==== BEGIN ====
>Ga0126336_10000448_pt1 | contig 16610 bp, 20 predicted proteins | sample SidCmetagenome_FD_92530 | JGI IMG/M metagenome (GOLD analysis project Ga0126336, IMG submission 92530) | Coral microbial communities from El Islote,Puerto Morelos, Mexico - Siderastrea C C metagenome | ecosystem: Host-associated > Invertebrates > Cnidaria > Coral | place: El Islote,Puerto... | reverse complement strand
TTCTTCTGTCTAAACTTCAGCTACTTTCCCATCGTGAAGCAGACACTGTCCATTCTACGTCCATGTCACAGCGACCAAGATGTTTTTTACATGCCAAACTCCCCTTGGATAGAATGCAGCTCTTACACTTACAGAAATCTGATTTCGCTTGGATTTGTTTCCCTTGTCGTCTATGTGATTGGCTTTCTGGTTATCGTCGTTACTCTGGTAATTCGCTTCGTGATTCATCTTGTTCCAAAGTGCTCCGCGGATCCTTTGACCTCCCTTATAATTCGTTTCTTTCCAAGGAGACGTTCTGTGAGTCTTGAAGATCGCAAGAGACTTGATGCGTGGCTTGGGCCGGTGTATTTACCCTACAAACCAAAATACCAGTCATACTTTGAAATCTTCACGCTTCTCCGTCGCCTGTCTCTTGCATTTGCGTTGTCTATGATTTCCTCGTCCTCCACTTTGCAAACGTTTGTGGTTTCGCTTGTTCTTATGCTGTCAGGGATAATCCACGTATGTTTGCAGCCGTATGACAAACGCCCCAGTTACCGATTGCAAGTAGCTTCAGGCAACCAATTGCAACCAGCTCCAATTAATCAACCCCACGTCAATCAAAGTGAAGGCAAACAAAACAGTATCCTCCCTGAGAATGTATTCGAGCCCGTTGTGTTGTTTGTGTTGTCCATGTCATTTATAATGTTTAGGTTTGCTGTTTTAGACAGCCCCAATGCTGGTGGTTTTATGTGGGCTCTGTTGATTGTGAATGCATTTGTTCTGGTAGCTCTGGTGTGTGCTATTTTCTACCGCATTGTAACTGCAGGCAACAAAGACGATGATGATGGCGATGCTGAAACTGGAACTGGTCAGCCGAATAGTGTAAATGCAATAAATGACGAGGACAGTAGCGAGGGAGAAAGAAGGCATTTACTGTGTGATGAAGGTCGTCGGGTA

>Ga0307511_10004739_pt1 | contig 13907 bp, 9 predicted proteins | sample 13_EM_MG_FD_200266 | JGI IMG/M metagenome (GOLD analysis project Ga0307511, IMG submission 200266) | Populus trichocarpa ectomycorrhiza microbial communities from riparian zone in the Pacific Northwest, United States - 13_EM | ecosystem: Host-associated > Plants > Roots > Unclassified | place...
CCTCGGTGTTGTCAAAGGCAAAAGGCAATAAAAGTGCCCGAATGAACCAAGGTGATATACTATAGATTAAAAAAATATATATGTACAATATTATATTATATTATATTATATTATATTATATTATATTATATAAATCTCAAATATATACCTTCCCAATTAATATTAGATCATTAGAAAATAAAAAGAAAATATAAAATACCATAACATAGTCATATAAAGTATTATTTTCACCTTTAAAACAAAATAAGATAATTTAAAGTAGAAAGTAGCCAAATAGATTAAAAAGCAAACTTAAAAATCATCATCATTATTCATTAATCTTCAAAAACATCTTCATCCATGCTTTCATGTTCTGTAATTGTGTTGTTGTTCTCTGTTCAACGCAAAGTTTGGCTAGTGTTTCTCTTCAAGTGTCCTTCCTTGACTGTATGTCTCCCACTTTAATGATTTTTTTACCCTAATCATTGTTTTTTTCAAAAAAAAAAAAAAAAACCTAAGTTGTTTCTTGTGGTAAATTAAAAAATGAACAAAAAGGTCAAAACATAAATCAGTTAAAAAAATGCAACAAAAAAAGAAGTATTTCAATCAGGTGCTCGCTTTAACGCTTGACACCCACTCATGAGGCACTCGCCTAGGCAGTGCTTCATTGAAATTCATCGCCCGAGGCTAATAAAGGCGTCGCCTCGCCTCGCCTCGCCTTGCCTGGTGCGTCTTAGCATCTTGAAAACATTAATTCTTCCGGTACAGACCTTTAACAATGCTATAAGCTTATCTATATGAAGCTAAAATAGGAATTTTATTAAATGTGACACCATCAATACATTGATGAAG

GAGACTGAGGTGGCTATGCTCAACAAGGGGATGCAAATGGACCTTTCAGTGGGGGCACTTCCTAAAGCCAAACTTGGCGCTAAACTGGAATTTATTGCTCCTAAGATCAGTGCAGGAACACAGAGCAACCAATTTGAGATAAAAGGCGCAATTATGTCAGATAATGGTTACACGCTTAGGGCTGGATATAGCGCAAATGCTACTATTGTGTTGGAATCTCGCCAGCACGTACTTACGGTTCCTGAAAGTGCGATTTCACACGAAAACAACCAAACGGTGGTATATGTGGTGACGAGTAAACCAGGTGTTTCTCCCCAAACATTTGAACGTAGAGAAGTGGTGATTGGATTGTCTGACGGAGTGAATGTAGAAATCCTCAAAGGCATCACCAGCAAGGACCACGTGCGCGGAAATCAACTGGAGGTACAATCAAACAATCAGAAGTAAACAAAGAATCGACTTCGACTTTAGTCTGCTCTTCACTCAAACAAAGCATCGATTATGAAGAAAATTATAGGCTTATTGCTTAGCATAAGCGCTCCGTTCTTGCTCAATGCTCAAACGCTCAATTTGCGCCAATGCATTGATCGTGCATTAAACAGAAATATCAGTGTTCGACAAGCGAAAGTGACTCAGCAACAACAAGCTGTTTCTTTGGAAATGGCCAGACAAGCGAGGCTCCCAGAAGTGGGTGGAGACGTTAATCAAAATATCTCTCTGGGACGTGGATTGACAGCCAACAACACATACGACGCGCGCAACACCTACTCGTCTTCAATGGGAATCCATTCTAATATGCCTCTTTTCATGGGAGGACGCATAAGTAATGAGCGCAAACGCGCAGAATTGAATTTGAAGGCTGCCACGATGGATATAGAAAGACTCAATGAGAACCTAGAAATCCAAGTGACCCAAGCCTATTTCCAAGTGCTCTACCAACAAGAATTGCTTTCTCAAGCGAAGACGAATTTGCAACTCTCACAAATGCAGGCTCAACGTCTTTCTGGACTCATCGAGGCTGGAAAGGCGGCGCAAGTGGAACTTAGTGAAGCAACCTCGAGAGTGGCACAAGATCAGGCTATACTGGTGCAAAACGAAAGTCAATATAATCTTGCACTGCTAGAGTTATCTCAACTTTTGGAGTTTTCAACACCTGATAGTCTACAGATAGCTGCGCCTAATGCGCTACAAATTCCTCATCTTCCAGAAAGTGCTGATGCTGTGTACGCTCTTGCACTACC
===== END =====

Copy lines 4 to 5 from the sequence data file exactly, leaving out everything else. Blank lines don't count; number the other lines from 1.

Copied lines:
CCTCGGTGTTGTCAAAGGCAAAAGGCAATAAAAGTGCCCGAATGAACCAAGGTGATATACTATAGATTAAAAAAATATATATGTACAATATTATATTATATTATATTATATTATATTATATTATATTATATAAATCTCAAATATATACCTTCCCAATTAATATTAGATCATTAGAAAATAAAAAGAAAATATAAAATACCATAACATAGTCATATAAAGTATTATTTTCACCTTTAAAACAAAATAAGATAATTTAAAGTAGAAAGTAGCCAAATAGATTAAAAAGCAAACTTAAAAATCATCATCATTATTCATTAATCTTCAAAAACATCTTCATCCATGCTTTCATGTTCTGTAATTGTGTTGTTGTTCTCTGTTCAACGCAAAGTTTGGCTAGTGTTTCTCTTCAAGTGTCCTTCCTTGACTGTATGTCTCCCACTTTAATGATTTTTTTACCCTAATCATTGTTTTTTTCAAAAAAAAAAAAAAAAACCTAAGTTGTTTCTTGTGGTAAATTAAAAAATGAACAAAAAGGTCAAAACATAAATCAGTTAAAAAAATGCAACAAAAAAAGAAGTATTTCAATCAGGTGCTCGCTTTAACGCTTGACACCCACTCATGAGGCACTCGCCTAGGCAGTGCTTCATTGAAATTCATCGCCCGAGGCTAATAAAGGCGTCGCCTCGCCTCGCCTCGCCTTGCCTGGTGCGTCTTAGCATCTTGAAAACATTAATTCTTCCGGTACAGACCTTTAACAATGCTATAAGCTTATCTATATGAAGCTAAAATAGGAATTTTATTAAATGTGACACCATCAATACATTGATGAAG

GAGACTGAGGTGGCTATGCTCAACAAGGGGATGCAAATGGACCTTTCAGTGGGGGCACTTCCTAAAGCCAAACTTGGCGCTAAACTGGAATTTATTGCTCCTAAGATCAGTGCAGGAACACAGAGCAACCAATTTGAGATAAAAGGCGCAATTATGTCAGATAATGGTTACACGCTTAGGGCTGGATATAGCGCAAATGCTACTATTGTGTTGGAATCTCGCCAGCACGTACTTACGGTTCCTGAAAGTGCGATTTCACACGAAAACAACCAAACGGTGGTATATGTGGTGACGAGTAAACCAGGTGTTTCTCCCCAAACATTTGAACGTAGAGAAGTGGTGATTGGATTGTCTGACGGAGTGAATGTAGAAATCCTCAAAGGCATCACCAGCAAGGACCACGTGCGCGGAAATCAACTGGAGGTACAATCAAACAATCAGAAGTAAACAAAGAATCGACTTCGACTTTAGTCTGCTCTTCACTCAAACAAAGCATCGATTATGAAGAAAATTATAGGCTTATTGCTTAGCATAAGCGCTCCGTTCTTGCTCAATGCTCAAACGCTCAATTTGCGCCAATGCATTGATCGTGCATTAAACAGAAATATCAGTGTTCGACAAGCGAAAGTGACTCAGCAACAACAAGCTGTTTCTTTGGAAATGGCCAGACAAGCGAGGCTCCCAGAAGTGGGTGGAGACGTTAATCAAAATATCTCTCTGGGACGTGGATTGACAGCCAACAACACATACGACGCGCGCAACACCTACTCGTCTTCAATGGGAATCCATTCTAATATGCCTCTTTTCATGGGAGGACGCATAAGTAATGAGCGCAAACGCGCAGAATTGAATTTGAAGGCTGCCACGATGGATATAGAAAGACTCAATGAGAACCTAGAAATCCAAGTGACCCAAGCCTATTTCCAAGTGCTCTACCAACAAGAATTGCTTTCTCAAGCGAAGACGAATTTGCAACTCTCACAAATGCAGGCTCAACGTCTTTCTGGACTCATCGAGGCTGGAAAGGCGGCGCAAGTGGAACTTAGTGAAGCAACCTCGAGAGTGGCACAAGATCAGGCTATACTGGTGCAAAACGAAAGTCAATATAATCTTGCACTGCTAGAGTTATCTCAACTTTTGGAGTTTTCAACACCTGATAGTCTACAGATAGCTGCGCCTAATGCGCTACAAATTCCTCATCTTCCAGAAAGTGCTGATGCTGTGTACGCTCTTGCACTACC